” There’s skepticism in the industry as to whether it ever had any real cultural impact or whether people can remember the names of the characters. When you have extraordinary success, you come back three years later and build on that cultural impact over time. Marvel needed maybe movies to build a universe. So it’s an irrelevant plot. We’ll see what happens after this movie.” With these statements to THR, James Cameron revolts against one of the most repeated accusations against ‘Avatar’ in recent years: that although it continues to lead the list of the 100 highest-grossing films in history, it has not caught on too much with the public. .
Just raising this scenario is contradictory: how is it possible that the film that flooded the theaters of spectators had no transcendence? But the truth is that, in a way, it is. Have you ever talked about ‘Avatar’ in the last five years, aside from the release of ‘Avatar 2‘ or the future with ‘Avatar 3’ and other sequels? Has anyone ever named it to you as their favorite movie? Have you done any quiz on the internet about the universe of the movie, like which Hogwarts house do you belong to? Do you vaguely remember the story and characters from the first movie or do you know someone who can? I have tested the latter with friends. We all saw it, hardly anyone remembers many details, beyond a world of colorinchisvery cool What we did see was a lot of people painted blue at costume parties in those years. There was a very good meme (sorry, it’s old and I can’t find it) that said that if ‘Avatar’ hadn’t had a cultural impact, then how could this be explained, attaching a photo of cosplayed ‘Women and men and vice versa’ participants .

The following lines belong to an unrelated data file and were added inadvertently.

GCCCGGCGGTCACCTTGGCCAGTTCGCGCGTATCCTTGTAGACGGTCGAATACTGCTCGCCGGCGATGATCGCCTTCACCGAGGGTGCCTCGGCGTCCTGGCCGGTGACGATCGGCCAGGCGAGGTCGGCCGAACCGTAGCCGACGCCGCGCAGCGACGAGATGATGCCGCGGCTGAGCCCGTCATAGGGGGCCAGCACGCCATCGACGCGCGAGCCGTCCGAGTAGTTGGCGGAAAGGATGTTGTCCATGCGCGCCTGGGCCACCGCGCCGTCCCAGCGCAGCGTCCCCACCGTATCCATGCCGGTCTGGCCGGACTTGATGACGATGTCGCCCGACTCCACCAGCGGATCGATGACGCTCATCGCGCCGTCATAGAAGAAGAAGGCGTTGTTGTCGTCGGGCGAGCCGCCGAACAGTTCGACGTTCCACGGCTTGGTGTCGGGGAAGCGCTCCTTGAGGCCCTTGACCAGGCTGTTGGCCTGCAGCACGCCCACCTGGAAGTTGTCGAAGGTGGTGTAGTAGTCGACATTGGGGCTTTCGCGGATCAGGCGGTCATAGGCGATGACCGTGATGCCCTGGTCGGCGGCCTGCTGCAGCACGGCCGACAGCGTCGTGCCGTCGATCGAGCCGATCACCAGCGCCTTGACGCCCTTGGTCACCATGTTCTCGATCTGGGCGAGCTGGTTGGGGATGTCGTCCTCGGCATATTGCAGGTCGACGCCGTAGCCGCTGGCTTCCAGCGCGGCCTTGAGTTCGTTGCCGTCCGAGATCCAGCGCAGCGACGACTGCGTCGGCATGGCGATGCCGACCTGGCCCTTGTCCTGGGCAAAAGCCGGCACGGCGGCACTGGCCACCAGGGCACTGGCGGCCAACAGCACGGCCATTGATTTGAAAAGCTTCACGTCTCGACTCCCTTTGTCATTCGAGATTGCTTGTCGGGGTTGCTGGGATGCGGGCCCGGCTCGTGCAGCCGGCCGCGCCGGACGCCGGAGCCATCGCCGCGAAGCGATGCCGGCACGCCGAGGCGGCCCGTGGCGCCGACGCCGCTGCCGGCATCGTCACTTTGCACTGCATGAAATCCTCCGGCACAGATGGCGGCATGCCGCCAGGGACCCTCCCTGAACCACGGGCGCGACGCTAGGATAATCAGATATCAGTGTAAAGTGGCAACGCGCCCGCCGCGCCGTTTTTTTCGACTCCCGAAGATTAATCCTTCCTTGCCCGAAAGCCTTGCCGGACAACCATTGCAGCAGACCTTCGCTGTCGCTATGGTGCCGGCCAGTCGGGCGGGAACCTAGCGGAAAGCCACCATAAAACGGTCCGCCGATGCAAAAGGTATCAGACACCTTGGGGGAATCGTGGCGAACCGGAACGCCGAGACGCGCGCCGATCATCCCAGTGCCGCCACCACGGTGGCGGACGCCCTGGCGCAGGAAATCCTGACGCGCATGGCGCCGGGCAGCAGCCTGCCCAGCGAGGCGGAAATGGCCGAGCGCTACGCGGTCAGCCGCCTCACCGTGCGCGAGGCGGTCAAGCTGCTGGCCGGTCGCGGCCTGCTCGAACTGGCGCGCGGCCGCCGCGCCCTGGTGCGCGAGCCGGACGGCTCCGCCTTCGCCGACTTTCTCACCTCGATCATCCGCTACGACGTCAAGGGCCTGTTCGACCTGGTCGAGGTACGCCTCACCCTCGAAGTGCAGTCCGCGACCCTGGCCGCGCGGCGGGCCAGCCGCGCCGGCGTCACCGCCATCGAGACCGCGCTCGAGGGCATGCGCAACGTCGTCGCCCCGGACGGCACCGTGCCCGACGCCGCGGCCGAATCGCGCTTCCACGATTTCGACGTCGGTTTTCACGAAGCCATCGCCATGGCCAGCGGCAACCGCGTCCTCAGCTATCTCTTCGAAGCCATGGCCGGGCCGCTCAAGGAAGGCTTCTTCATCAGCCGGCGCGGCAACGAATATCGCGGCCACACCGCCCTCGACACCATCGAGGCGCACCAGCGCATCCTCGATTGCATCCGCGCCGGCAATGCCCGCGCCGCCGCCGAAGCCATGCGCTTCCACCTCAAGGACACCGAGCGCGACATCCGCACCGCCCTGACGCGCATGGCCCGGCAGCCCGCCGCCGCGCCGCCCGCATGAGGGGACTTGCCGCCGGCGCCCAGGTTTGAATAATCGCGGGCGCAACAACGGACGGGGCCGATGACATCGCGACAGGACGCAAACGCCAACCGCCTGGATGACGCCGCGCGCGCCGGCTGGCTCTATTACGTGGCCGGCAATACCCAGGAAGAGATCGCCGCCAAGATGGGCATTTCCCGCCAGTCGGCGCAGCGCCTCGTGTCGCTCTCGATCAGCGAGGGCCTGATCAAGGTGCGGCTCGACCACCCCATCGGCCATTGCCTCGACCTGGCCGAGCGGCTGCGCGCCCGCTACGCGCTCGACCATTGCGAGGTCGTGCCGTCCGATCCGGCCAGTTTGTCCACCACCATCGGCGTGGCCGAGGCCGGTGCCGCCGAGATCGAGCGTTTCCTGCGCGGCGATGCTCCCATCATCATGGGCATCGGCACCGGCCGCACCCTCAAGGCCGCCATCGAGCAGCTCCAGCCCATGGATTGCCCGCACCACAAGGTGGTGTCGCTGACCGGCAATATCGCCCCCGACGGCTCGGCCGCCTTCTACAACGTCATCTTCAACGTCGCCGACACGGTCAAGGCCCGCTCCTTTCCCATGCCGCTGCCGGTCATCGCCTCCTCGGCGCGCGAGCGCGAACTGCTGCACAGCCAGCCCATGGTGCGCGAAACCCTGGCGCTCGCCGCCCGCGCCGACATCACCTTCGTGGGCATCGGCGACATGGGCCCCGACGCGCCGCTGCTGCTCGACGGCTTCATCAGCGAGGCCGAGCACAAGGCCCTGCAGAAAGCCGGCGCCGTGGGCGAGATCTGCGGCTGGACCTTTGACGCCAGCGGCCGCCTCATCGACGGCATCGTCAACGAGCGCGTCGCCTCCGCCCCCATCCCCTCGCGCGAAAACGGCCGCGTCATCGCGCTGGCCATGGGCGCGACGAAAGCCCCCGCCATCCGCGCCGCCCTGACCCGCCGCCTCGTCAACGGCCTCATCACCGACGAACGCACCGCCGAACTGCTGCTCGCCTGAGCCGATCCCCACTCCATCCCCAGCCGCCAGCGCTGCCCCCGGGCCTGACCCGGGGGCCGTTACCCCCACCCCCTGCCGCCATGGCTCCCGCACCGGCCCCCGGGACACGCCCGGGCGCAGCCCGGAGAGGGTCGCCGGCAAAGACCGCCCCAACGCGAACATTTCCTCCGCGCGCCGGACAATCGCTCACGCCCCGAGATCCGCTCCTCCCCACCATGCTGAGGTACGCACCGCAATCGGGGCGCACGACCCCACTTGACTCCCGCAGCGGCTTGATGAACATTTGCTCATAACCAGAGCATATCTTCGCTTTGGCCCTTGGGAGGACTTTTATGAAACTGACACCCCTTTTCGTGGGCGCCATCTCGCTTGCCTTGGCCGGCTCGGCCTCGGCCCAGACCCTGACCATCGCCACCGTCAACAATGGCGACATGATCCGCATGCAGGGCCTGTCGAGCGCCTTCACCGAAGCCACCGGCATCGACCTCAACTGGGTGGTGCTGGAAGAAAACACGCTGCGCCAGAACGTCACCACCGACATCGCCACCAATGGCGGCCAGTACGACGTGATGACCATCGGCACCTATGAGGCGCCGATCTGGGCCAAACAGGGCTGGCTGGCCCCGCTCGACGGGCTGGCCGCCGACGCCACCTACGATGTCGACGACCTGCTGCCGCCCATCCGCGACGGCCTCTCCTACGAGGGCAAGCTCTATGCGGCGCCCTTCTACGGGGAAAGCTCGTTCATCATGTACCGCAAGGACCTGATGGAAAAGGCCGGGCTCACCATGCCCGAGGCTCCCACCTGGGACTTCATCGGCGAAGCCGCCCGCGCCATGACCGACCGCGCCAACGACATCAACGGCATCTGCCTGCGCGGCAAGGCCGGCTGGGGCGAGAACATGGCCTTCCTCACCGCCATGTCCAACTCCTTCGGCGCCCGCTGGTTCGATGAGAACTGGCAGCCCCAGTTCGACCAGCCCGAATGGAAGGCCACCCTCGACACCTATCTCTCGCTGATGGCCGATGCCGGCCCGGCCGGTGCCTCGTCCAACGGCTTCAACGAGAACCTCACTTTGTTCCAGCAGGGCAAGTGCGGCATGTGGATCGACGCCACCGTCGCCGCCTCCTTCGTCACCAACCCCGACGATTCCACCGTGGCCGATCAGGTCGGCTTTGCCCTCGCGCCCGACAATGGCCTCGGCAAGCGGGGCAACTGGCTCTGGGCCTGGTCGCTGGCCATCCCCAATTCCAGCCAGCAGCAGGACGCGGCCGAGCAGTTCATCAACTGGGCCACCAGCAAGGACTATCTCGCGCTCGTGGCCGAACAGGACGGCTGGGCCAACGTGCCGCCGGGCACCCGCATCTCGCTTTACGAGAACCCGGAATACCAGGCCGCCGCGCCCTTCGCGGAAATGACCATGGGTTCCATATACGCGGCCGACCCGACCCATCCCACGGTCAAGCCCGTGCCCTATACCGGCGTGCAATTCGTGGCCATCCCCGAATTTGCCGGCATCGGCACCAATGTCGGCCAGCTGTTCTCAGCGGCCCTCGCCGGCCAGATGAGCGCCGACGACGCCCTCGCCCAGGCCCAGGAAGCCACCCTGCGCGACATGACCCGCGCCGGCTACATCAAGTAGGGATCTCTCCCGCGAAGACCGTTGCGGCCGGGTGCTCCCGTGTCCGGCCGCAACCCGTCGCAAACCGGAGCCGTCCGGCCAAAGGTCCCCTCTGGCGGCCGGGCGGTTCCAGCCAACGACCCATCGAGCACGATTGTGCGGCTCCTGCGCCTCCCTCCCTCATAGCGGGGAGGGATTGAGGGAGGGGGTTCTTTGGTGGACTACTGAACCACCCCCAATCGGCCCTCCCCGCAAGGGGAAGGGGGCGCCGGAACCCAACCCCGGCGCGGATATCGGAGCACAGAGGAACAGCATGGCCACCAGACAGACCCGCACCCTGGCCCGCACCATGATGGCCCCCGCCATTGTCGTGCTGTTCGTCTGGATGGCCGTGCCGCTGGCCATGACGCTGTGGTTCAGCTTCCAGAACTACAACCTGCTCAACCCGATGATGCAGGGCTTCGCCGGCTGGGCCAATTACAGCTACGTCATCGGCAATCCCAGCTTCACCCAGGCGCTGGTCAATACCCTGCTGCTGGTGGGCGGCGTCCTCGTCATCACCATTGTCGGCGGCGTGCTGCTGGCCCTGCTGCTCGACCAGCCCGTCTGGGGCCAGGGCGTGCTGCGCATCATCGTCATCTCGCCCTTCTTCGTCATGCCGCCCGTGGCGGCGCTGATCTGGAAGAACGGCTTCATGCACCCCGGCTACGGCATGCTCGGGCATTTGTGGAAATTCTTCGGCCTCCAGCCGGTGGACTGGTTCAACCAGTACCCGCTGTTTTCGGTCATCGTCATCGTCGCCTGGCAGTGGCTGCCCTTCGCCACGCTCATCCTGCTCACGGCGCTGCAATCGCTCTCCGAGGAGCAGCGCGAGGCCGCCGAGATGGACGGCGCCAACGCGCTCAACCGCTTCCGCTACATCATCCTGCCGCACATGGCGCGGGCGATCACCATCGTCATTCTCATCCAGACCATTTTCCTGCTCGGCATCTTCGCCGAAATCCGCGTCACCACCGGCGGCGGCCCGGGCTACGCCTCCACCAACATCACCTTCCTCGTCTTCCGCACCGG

A stunning visual experience
And that’s the crux of the matter of ‘Avatar’: it was never a great movie, understood as a good story, but a great movie understood as an overwhelming visual experience.. That was his phenomenon, only, but it is not little. The first reactions of ‘Avatar 2’ call it “a visual masterpiece” better than the original and that’s where “visual” is important. “Show” or “the most beautiful movie ever made” are other qualifications that have been heard. A vibrant or surprising story? Nobody said it. Guillermo del Toro has described it as a “FILM, FILM (like that, in capital letters)”, which I find hilarious, because at a time when creatives are trying to sell us the superiority of some series as “a ten-hour film”, here the movies are promoted to the category of “MOVIE, MOVIE”. A movie of a lifetime, wow. But why merits?
I am one of those who think that the script for ‘Avatar’ was basically ‘Pocahontas‘ with blue people . The premise was the same, the development similar and the end of ‘Avatar’ with the most shameless deus ex machina in history did not help to lift the tape in narrative terms. But, meanwhile, we were amazed by the jellyfish and plants that surrounded the protagonists and the specks of dust that looked like they were going to get into our eyes. If the protagonists had been reciting the shopping list, it would have worked the same. ‘Avatar’ was enjoyed not because of its script, but in spite of its script . No one could leave the theater thinking that this visual experience fell short or that they had seen it before. Simply, nothing before was like this.
Thus, I also include myself among a group of people (I suppose we will not be few) who, although they have cursed ‘Avatar’ because of how weak its plot was, we will go headlong to movie theaters to see its second part , which we can affectionately calling “Avatar 2: now with more water!” . Why? Well, because there are visual experiences that deserve to be seen on the big screen, like ‘Coco’ was, for example. I haven’t seen ‘Avatar’ at home again, nor would I if I was paid for it (well, this is negotiable) because doing it without the 3D experience seems absurd to me. And, in the same way, I want to live the new one in all its splendor. Call it FOMO, call it X, but we’ll be there to get the waves splashing in our faces and feel the Pandora breeze.. Curiosity drives us, the same curiosity with which you entered the IMAX theaters years ago or the one that leads you to get on a funicular or a tram when you go sightseeing, even though the metro in your city seems like a hassle.
If ‘Avatar 2: The Sense of Water’ is a good movie, we’ll see it then, but it doesn’t need to be to take us to theaters. It is indifferent. Because ‘Avatar 2’ is, of course, an event.